UFC Fight Night 33 Preview
It’s 2013, and Mark Hunt is headlining a UFC show against Antonio “Bigfoot” Silva. OK, so it’s a Fight Night. And, OK, it’s in Hunt’s home country of Australia. And – fucking – OK! Hunt’s actually from New Zealand, but c’mon, New Zealand is to Australia what Puerto Rico is to America or what the 22-year-old blonde at the bar is to a married Randy Couture.
Still, this is all sorts of insane! Three years ago, Hunt’s old Pride contract required the UFC to fulfill three bouts. They scheduled Hunt – on a five-fight losing streak that had dropped him record to 5-6 in MMA; a losing streak that included a knockout loss (the only one of his career to that point) to natural middleweight Melvin Manhoef – against Sean McCorkle. McCorkle had compiled a 9-0 record, having built his reputation beating nobodies (sorry, Johnathan Ivey) in Indiana. McCorkle submitted Hunt in just over a minute. Two fights later, McCorkle was out of the UFC.
But the UFC wasn’t done with Hunt’s contract. So they scheduled him against Chris Tuchsherer. Hunt knocked him out in the second round. Then came Ben Rothwell. Hunt took a decision. The UFC had fulfilled their obligations, and now Hunt found himself in the UFC on his own merit. They gave him Cheick Kongo; Hunt knocked out two minutes in. In stepped Stefan Struve. And out stepped Stefan Struve with a broken jaw.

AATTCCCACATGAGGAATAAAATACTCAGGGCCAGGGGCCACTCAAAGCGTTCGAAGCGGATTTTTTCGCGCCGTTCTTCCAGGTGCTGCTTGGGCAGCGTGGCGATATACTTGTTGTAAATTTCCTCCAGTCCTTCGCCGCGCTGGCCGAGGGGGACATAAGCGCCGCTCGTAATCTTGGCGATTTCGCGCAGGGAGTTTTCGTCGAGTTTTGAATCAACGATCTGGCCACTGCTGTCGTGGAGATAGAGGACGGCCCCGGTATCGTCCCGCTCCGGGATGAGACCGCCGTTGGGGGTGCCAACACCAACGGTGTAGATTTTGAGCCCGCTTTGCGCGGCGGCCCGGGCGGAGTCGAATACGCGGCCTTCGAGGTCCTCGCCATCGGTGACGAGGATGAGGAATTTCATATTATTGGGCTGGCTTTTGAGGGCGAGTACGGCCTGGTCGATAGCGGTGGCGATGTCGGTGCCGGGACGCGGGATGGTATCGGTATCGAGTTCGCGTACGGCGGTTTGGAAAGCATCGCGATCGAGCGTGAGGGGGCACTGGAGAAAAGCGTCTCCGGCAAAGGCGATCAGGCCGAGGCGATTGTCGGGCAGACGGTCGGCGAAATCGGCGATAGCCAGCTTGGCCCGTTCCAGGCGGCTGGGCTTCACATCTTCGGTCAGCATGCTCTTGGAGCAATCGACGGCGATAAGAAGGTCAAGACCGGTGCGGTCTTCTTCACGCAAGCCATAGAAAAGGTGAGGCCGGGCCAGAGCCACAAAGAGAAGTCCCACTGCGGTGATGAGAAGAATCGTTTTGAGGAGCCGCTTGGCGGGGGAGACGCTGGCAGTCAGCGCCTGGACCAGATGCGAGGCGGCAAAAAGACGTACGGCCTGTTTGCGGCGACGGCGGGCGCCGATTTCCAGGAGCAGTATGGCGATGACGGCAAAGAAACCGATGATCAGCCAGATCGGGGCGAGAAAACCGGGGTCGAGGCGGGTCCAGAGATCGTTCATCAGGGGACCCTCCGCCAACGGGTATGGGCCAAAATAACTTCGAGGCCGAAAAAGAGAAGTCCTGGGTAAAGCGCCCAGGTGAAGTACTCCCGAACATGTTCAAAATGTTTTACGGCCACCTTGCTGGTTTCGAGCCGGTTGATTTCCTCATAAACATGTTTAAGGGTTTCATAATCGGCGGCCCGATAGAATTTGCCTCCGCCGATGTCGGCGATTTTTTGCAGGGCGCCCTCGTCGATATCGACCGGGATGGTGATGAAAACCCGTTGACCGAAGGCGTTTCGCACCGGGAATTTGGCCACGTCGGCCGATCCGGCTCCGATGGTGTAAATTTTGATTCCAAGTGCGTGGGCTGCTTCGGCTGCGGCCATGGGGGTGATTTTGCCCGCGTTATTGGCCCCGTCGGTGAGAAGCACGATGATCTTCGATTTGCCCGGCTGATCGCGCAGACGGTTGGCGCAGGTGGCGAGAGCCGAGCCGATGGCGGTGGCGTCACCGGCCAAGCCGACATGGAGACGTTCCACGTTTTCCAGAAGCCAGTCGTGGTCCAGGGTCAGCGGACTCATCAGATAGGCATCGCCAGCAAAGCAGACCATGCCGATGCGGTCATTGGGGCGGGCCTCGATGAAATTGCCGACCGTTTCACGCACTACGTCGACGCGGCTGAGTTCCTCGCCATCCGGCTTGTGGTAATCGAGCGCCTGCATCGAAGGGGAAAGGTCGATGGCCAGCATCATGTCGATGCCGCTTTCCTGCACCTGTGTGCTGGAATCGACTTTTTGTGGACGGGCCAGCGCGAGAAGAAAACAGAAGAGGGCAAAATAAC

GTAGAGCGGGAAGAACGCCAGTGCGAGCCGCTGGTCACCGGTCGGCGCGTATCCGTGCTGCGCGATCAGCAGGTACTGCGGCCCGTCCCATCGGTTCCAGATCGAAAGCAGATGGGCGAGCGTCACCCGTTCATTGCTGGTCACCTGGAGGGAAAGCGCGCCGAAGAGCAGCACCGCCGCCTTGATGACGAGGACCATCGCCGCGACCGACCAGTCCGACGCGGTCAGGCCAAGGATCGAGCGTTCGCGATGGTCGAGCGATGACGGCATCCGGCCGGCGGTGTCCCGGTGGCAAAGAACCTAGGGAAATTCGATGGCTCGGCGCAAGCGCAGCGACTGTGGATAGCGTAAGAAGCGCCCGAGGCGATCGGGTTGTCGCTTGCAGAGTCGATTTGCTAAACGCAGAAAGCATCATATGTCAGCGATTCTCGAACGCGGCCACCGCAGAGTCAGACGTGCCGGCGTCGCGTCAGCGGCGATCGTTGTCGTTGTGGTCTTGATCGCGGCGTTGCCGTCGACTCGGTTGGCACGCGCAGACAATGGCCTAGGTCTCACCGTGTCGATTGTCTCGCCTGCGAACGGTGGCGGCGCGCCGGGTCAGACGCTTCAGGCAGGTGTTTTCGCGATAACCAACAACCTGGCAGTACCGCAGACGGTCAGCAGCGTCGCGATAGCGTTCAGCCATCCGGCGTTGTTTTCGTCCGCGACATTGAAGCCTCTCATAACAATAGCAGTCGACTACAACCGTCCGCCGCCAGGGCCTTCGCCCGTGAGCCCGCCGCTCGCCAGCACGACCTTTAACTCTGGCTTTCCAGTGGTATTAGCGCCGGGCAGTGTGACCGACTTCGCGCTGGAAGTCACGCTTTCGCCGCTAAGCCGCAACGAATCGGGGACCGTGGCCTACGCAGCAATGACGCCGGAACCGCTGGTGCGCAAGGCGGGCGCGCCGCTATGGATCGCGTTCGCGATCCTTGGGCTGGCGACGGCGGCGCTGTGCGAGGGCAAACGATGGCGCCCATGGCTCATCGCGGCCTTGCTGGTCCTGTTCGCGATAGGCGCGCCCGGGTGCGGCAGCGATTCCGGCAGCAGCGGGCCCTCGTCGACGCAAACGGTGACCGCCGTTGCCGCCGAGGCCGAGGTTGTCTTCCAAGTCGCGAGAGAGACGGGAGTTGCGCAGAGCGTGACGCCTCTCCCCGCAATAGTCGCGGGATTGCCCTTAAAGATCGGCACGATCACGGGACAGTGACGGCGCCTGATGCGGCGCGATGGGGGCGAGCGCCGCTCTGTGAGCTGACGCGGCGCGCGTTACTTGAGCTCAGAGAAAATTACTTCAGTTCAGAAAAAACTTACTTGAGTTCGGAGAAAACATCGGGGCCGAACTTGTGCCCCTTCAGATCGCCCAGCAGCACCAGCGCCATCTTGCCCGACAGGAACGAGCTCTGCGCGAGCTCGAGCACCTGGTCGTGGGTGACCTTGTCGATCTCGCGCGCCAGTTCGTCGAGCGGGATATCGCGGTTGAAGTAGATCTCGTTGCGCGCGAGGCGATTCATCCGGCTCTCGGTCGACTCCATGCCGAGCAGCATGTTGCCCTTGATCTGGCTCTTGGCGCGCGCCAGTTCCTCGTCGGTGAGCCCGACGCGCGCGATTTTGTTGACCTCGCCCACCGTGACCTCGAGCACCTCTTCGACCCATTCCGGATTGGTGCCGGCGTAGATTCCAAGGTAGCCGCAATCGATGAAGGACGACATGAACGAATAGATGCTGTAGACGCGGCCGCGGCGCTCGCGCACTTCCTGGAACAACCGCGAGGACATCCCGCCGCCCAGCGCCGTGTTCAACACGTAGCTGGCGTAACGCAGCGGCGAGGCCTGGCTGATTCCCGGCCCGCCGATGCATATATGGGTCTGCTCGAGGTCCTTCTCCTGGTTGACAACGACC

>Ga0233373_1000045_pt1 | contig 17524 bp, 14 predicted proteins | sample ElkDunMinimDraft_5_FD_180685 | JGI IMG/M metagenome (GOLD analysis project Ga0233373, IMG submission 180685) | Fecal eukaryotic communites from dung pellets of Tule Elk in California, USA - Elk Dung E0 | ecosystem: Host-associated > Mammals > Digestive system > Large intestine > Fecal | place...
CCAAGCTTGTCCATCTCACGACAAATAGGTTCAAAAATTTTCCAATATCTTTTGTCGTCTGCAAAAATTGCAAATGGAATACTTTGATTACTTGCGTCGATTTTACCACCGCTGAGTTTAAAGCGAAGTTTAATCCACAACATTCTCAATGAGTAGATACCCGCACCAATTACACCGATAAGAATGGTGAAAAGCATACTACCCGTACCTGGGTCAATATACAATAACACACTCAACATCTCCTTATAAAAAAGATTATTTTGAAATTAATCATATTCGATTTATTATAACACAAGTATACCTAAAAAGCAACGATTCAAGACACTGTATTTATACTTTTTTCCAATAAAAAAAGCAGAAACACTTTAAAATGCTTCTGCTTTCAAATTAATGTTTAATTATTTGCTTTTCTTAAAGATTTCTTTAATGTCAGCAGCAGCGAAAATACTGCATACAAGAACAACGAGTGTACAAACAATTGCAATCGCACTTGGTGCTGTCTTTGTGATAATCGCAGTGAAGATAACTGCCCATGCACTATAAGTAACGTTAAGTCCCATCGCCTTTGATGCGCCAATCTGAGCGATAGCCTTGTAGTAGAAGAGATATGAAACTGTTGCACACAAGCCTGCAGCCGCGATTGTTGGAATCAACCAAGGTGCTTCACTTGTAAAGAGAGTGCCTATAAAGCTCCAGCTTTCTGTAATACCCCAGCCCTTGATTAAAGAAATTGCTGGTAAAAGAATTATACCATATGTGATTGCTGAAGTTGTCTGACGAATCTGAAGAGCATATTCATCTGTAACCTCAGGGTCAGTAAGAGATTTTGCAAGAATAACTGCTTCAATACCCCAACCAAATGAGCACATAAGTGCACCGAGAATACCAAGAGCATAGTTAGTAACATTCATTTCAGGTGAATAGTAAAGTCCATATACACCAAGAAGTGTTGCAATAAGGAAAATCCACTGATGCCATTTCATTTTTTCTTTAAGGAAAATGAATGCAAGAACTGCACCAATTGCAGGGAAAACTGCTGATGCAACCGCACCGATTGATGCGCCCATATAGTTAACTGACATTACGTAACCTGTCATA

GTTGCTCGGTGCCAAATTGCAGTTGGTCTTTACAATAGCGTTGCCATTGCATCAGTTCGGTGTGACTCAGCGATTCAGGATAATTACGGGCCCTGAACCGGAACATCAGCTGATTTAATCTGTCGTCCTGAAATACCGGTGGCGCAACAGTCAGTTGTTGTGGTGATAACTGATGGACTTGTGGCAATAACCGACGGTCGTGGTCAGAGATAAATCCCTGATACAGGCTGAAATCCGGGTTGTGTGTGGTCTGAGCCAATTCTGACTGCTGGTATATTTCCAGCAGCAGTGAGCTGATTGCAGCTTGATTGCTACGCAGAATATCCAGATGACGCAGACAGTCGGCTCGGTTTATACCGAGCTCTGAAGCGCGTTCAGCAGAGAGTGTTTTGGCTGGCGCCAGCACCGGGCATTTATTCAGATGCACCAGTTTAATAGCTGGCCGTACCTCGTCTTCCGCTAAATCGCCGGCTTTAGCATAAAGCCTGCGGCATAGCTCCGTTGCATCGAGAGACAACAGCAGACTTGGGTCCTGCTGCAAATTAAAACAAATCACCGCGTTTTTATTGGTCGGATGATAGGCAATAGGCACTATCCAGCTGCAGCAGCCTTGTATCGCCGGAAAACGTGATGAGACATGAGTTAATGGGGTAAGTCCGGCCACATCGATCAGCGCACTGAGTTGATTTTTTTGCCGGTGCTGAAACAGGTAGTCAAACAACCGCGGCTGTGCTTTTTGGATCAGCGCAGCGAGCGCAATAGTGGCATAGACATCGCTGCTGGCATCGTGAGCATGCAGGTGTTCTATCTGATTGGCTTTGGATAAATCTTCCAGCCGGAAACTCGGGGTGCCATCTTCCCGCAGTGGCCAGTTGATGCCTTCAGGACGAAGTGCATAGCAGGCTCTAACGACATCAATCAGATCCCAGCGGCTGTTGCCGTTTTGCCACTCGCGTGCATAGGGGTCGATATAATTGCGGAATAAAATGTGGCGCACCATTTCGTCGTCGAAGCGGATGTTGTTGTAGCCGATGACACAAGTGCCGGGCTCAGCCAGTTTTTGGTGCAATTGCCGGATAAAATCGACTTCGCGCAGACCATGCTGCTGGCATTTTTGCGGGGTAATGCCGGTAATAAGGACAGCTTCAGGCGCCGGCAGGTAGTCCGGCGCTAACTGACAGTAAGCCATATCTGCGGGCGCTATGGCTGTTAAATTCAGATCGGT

Hunt had turned his 5-6 MMA record into a 9-7 MMA record, and people started talking – in earnest – about a title shot. He fought Junior dos Santos at UFC 160, a win almost certainly assuring him a shot at UFC gold. He lost, because, it’s time to get real, Mark Hunt is Mark Hunt and Junior dos Santos is Junior dos Santos. Hunt’s run was akin to the backup point guard draining three after three or the utility infielder stretching a hitting streak into the double digits or a wrong-handed quarterback of the Jesus persuasion leading a hapless team into the NFL playoffs. You know it’ll end – a harsh, 20-foot fall onto pavement sort of end – but it’s fun while it lasted.
-Maybe as insane as Hunt’s run are Hunt’s chances against Bigfoot, according to the books. Bigfoot’s a modest -145 favorite, down from a high of -180. Two things are in Hunt’s favor: 1) Bigfoot is not fleet of foot (har har) and absorbs 2.5 strikes per minute. (For reference, champion Cain Velasquez absorbs 1.7 and former heavyweight kingpin Fedor Emelianenko a scant 1.) Hunt lands 3.43 strikes per minute and hits hard (6 of 9 wins by [T]KO). 2) Hunt is local (OK NEW ZEALAND WHATEVER WHATEVER) while Bigfoot is traveling halfway across the world.
-Silva’s also a weird case study. He lost to Eric Pele way back in 2006. Since then, he has lost four times: once to Fabricio Werdum, once to Daniel Cormier, and twice to Cain Velasquez. That’s the heavyweight champion and the guys ranked as the number two and number three challengers to his title. That’s good. But Mike Kyle, on short notice, put him in a bad spot before succumbing to fists. That’s bad. He defeated Fedor Emelianenko. That’s great. But he was on his way to losing an uninspired decision to Alistair Overeem before bullhorning him in the third round. That’s good (after ten minutes of bad).